Here is a timeline up to 2008 that details Epic’s growth over the years.

This column from 2010 details how strikingly ignorant city leaders were when they lost Epic to Verona.

Has Madison gotten smarter in subsequent years? I’d like to think so, but I’m not entirely confident.

Explore posts in the same categories: Development, TheDailyPage.com/Isthmus


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5 Comments on “Epic Epic”

  1. Laskin Says:

    Never quite understood how they managed to reject a major employer that created good goods for college grads and helped fill many, many hotel rooms thanks to
    frequent conferences workshops for old and new users. Yet big boxes, which offered mediocre pay, acted as category killers in local retail, made little attempt to help ameliorate traffic problems, etc., had little difficulty breaking ground during the period discussed.

  2. Anonymous Says:

    I really enjoyed reading these articles. They are all well written and informative.

  3. meisen Says:

    For sure, the city’s handling of Epic was botched in multiple ways. Commenter Tom Laskin wrote on the urban sprawl concerns back in 2006. Punch in the following URL to read his story:


  4. George Hesselberg Says:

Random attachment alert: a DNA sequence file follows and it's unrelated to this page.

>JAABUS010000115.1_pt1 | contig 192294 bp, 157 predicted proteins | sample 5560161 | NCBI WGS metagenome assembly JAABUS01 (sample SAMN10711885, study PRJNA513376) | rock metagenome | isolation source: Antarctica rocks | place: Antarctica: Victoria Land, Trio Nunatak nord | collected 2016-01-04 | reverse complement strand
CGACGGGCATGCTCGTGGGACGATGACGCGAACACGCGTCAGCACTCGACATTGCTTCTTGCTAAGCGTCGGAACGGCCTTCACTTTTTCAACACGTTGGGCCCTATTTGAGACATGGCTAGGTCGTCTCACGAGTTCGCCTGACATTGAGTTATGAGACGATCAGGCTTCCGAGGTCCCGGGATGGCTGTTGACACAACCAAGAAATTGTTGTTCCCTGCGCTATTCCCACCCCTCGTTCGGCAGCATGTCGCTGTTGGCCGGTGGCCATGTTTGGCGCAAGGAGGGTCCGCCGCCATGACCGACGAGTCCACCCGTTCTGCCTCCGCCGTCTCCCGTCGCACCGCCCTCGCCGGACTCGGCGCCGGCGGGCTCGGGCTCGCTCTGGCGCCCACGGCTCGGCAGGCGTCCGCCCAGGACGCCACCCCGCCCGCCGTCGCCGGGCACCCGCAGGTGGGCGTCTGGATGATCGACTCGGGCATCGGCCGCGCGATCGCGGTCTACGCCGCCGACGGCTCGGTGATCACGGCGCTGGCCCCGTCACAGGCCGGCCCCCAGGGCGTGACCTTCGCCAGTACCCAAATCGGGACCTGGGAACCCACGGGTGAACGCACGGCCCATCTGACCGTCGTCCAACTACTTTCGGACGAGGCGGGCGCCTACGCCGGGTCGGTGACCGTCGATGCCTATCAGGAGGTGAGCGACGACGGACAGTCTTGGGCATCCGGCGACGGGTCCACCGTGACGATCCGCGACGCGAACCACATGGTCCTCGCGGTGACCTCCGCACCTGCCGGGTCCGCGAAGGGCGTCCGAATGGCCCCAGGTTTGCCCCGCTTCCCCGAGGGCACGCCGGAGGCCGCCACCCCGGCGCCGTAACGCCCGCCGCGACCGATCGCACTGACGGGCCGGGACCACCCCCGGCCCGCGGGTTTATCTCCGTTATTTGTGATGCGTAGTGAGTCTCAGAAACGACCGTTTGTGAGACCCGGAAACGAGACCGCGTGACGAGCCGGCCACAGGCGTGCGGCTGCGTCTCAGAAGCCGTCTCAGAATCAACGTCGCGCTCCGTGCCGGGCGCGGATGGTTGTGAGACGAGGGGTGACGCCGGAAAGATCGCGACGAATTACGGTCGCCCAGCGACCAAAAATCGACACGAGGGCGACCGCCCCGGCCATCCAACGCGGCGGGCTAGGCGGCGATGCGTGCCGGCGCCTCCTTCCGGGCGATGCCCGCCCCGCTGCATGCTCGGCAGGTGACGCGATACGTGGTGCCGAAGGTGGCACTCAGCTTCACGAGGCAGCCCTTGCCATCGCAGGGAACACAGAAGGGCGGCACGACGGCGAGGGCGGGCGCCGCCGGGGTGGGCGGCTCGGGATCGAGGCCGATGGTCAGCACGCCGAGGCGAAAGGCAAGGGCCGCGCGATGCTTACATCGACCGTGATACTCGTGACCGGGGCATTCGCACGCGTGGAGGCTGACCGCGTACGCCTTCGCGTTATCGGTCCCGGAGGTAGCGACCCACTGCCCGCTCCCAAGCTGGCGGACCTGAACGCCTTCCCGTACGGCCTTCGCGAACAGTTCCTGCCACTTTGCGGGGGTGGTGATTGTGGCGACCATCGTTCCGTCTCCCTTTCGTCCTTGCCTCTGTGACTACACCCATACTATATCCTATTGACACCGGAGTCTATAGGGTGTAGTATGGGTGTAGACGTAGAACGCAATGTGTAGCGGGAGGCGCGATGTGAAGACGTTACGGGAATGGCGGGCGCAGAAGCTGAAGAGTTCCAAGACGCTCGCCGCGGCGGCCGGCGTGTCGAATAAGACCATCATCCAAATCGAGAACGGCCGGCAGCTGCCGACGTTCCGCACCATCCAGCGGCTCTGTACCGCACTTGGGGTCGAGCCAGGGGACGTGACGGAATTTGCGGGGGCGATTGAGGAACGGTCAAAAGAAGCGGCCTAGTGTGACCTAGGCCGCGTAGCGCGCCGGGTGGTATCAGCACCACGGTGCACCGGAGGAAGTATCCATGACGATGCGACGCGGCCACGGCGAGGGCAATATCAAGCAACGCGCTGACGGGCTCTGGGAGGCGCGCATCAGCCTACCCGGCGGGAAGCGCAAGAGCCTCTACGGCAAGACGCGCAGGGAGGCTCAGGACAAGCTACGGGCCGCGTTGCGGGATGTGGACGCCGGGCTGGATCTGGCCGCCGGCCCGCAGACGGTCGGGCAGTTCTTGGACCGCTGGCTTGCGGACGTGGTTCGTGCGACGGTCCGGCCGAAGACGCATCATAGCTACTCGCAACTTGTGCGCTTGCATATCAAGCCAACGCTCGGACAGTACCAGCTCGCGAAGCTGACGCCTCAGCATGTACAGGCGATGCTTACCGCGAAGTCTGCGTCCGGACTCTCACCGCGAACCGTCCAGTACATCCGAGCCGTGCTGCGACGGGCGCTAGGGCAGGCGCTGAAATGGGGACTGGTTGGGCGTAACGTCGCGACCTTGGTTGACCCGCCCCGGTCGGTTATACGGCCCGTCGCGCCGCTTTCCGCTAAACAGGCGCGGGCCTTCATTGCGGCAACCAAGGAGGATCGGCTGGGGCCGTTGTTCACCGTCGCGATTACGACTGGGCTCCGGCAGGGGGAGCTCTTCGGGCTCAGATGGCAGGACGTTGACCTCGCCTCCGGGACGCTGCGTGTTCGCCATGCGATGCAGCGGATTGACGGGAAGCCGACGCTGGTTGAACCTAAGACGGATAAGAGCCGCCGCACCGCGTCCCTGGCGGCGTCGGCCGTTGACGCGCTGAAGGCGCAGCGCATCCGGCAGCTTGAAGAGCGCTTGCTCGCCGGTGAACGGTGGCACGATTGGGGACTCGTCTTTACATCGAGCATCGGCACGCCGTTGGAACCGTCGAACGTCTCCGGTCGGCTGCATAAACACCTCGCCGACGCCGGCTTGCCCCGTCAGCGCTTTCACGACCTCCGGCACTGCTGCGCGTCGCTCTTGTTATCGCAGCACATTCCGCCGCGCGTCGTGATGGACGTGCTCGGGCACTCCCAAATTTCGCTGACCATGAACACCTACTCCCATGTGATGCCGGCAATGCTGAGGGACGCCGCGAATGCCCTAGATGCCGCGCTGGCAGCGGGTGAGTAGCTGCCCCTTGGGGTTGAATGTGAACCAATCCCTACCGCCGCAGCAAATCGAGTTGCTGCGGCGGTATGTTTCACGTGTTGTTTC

I am doubtful Madison could have ended up with Epic. Even in spring 2001, Epic executives said, publicly and without equivocation that Madison did not have the type of space they were looking for. And that was almost immediately after plunking down $10 million-plus to expand space on Tokay. I find this rewriting of history to be depressing, especially since the rewriting is done for political benefit. Marc suggests the city did nothing. Paul, with the wisdom of Ditka on Monday, claims he coulda been the champ if only the receiver hadn’t dropped his perfect pass. Really? Nothing? Really, Epic makes it pretty much common knowledge the city doesn’t have the chops for it and Paul ten years later says he could have annexed Sun Prairie for it? I don’t know either way, I have no dog in this hunt, but in discussions such as this, I would like to see some facts instead of convenient memories.

    • meisen Says:

      George, I detailed Epic’s search for land in my 2002 story. Here is an extended chunk. Note that Mark Bugher, head of the UW Research Park, says that Madison probably could have retained Epic.


      It’s not difficult to imagine a whole new vortex of growth being generated by Epic in the next decade in the greater Verona community. It’s also not hard to imagine how it could drain life from the metropolitan core, namely Madison.